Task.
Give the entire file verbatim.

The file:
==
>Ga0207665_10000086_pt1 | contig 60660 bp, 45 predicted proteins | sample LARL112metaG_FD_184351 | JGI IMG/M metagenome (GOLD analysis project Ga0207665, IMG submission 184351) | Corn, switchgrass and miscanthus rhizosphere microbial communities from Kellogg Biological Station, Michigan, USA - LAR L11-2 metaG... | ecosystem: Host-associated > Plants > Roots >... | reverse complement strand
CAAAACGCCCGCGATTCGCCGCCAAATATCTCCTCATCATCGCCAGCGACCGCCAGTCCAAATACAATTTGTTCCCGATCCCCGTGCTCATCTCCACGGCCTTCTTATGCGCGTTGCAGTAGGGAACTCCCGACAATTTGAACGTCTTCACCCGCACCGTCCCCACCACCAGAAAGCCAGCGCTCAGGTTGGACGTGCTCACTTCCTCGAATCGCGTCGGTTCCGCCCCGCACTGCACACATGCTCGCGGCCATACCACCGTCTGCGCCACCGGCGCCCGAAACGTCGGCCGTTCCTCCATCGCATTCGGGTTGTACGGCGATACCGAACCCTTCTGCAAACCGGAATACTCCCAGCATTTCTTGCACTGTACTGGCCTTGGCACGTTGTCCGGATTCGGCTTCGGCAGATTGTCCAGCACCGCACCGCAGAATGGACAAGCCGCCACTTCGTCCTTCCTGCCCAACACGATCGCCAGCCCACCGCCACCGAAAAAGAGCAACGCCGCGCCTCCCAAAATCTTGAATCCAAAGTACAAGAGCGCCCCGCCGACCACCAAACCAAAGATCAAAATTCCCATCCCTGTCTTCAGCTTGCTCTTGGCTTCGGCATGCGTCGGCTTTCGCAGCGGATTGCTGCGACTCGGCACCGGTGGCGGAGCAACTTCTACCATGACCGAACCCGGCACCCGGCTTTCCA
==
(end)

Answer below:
>Ga0207665_10000086_pt1 | contig 60660 bp, 45 predicted proteins | sample LARL112metaG_FD_184351 | JGI IMG/M metagenome (GOLD analysis project Ga0207665, IMG submission 184351) | Corn, switchgrass and miscanthus rhizosphere microbial communities from Kellogg Biological Station, Michigan, USA - LAR L11-2 metaG... | ecosystem: Host-associated > Plants > Roots >... | reverse complement strand
CAAAACGCCCGCGATTCGCCGCCAAATATCTCCTCATCATCGCCAGCGACCGCCAGTCCAAATACAATTTGTTCCCGATCCCCGTGCTCATCTCCACGGCCTTCTTATGCGCGTTGCAGTAGGGAACTCCCGACAATTTGAACGTCTTCACCCGCACCGTCCCCACCACCAGAAAGCCAGCGCTCAGGTTGGACGTGCTCACTTCCTCGAATCGCGTCGGTTCCGCCCCGCACTGCACACATGCTCGCGGCCATACCACCGTCTGCGCCACCGGCGCCCGAAACGTCGGCCGTTCCTCCATCGCATTCGGGTTGTACGGCGATACCGAACCCTTCTGCAAACCGGAATACTCCCAGCATTTCTTGCACTGTACTGGCCTTGGCACGTTGTCCGGATTCGGCTTCGGCAGATTGTCCAGCACCGCACCGCAGAATGGACAAGCCGCCACTTCGTCCTTCCTGCCCAACACGATCGCCAGCCCACCGCCACCGAAAAAGAGCAACGCCGCGCCTCCCAAAATCTTGAATCCAAAGTACAAGAGCGCCCCGCCGACCACCAAACCAAAGATCAAAATTCCCATCCCTGTCTTCAGCTTGCTCTTGGCTTCGGCATGCGTCGGCTTTCGCAGCGGATTGCTGCGACTCGGCACCGGTGGCGGAGCAACTTCTACCATGACCGAACCCGGCACCCGGCTTTCCA